Tuesday, December 27, 2011

Bowline Made from a Slip Knot

I prefer to make the bowline in this fashion. Note how the process starts with a bight, loop and bight.
The top bight is inserted into the loop.  This forms a slip knot.

 The remaining bight captures the loop formed by the slip knot.
 Once captured, the slip knot is pulled out.  Another way to say it is as follows: the slip knot is capsized (turned inside out).
Consider how a bowline was just formed by a slip knot.  Could it capsize the other direction?  Yes.  Thus the bowline alone isn't stable for the demands of climbing.  It needs to be backed up.

A common back-up is the Yosemite.  Here it is.

Tuesday, December 13, 2011

Reworking the Blakes Hitch

There are occasions where a Blakes hitch will lock-up with a heavy climber.  This illustration is exploring a possible counter measure.  The blue loop is in a strategic spot to facilitate an easier descent.  It hasn't been thoroughly tested.  This serves to review it and gain experience with it.

Sunday, December 11, 2011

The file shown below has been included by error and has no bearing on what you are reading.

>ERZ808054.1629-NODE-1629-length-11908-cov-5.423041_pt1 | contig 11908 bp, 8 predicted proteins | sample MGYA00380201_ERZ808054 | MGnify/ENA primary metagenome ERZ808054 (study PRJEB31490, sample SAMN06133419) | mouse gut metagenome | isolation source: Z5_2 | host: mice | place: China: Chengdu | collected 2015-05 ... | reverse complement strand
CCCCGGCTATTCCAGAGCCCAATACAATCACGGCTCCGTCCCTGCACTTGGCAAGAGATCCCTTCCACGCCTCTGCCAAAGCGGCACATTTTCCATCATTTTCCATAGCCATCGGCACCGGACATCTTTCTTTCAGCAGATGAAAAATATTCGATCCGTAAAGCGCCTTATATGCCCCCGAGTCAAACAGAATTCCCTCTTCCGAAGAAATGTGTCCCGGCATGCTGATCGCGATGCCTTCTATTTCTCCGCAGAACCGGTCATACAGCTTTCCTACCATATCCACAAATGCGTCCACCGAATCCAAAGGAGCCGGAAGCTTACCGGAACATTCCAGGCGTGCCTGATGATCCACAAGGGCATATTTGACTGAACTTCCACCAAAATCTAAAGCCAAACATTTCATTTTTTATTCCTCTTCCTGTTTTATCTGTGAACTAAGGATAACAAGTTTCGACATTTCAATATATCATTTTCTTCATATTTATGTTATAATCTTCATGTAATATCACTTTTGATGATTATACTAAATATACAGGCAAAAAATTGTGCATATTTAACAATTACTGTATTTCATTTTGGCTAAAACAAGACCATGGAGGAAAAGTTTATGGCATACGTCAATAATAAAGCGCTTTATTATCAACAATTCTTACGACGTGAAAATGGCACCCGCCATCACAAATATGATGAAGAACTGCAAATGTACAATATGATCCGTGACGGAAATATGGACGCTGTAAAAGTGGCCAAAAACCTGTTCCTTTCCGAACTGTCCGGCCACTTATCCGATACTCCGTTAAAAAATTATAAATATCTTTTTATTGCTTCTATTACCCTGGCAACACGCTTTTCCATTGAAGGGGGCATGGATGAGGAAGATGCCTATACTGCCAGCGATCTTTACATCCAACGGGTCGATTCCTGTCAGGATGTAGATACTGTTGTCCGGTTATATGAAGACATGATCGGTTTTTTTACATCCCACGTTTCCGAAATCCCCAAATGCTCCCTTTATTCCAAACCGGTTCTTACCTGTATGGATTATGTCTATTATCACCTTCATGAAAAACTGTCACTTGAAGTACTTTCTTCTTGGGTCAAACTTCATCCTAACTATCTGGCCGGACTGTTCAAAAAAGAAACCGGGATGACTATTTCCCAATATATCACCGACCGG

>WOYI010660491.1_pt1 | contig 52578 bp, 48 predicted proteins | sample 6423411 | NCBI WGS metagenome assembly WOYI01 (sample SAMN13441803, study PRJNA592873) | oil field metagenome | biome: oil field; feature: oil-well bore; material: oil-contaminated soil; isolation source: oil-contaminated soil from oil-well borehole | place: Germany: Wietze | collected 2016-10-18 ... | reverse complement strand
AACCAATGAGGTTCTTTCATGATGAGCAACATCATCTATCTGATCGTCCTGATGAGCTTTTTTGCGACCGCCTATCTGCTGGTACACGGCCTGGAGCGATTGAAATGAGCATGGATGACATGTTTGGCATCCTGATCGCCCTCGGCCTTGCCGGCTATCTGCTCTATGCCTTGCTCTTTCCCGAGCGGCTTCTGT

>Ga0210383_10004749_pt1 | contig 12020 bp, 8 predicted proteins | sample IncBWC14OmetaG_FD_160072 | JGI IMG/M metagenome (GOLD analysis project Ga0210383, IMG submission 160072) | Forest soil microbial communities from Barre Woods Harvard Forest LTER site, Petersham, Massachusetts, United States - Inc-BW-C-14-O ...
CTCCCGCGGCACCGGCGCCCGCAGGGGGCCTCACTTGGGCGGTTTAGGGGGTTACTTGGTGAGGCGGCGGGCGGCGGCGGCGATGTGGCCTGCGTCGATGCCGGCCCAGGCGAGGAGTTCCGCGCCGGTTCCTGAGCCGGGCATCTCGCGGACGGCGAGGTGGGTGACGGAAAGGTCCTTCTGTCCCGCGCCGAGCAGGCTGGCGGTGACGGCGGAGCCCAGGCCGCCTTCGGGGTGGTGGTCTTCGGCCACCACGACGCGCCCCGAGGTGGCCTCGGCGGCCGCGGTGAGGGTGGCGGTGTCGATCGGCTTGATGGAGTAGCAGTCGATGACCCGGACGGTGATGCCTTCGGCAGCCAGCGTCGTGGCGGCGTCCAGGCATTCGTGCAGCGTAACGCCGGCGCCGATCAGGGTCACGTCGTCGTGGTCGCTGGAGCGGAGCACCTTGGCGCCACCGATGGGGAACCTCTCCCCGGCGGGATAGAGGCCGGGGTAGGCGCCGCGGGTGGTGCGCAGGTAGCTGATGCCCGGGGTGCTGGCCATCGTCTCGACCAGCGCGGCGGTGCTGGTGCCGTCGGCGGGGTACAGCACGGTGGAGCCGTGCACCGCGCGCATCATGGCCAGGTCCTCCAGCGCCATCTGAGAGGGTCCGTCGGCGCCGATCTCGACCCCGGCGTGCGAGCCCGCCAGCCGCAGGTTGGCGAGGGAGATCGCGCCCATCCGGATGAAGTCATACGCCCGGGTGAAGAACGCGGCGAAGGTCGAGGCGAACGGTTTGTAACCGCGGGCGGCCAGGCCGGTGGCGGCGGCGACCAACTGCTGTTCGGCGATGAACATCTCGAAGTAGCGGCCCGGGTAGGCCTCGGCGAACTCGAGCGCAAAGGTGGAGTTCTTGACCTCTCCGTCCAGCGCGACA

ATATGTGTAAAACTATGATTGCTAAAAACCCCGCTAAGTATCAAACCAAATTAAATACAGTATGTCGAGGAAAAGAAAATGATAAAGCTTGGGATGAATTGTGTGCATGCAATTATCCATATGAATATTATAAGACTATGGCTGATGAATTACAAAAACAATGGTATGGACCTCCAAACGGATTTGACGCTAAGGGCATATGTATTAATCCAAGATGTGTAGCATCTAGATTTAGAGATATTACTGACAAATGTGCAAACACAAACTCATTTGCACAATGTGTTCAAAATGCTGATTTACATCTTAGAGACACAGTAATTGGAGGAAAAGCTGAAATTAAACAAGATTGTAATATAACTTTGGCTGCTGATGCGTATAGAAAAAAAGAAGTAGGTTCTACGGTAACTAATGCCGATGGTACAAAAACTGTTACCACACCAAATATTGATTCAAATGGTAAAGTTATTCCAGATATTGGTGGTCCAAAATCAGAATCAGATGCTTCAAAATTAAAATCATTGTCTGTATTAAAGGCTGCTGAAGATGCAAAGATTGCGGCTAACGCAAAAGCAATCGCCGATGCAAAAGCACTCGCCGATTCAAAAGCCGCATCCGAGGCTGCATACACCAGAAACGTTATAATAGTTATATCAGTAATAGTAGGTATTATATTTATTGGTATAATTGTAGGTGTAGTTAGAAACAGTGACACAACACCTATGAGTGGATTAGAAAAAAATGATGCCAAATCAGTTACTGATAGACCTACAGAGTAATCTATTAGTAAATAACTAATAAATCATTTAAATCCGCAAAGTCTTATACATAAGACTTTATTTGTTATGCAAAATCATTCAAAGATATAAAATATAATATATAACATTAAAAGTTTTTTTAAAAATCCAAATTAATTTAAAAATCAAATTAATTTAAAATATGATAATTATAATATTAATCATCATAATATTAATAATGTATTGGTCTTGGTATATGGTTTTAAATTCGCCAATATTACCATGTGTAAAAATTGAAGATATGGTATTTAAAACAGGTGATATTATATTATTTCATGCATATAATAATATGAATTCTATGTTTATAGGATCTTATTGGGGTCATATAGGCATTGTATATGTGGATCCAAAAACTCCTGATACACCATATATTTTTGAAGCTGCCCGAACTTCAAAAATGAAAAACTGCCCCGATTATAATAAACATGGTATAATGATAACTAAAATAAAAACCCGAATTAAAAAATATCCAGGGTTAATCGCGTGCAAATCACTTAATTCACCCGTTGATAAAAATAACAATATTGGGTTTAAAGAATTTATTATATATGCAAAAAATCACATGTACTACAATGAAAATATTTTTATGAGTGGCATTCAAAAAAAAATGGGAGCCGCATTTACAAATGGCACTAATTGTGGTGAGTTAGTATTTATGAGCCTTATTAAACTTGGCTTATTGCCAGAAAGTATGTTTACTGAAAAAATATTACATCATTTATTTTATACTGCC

The Palomar Knot

I'm evaluating the Palomar knot as a climbing knot.  There are reports of it being a strong knot.  It's a bight of rope that makes an overhand knot.  Once at that stage, the loop (1) sticking out is pull back on the overhand knot.  A carabiner captures the doubled rope at the (3) position.

Here are the beneficial features: a) doubled rope b) no sharp radius turns c) easy to unload d) has an unique shape and ease of inspection.

Questions: i) OK for terminal use ii) to what degree has it been used and tested in the climbing worlds iii) as a mid-line attachment, is it stable (thinking about the two strands at different angles)

Friday, December 9, 2011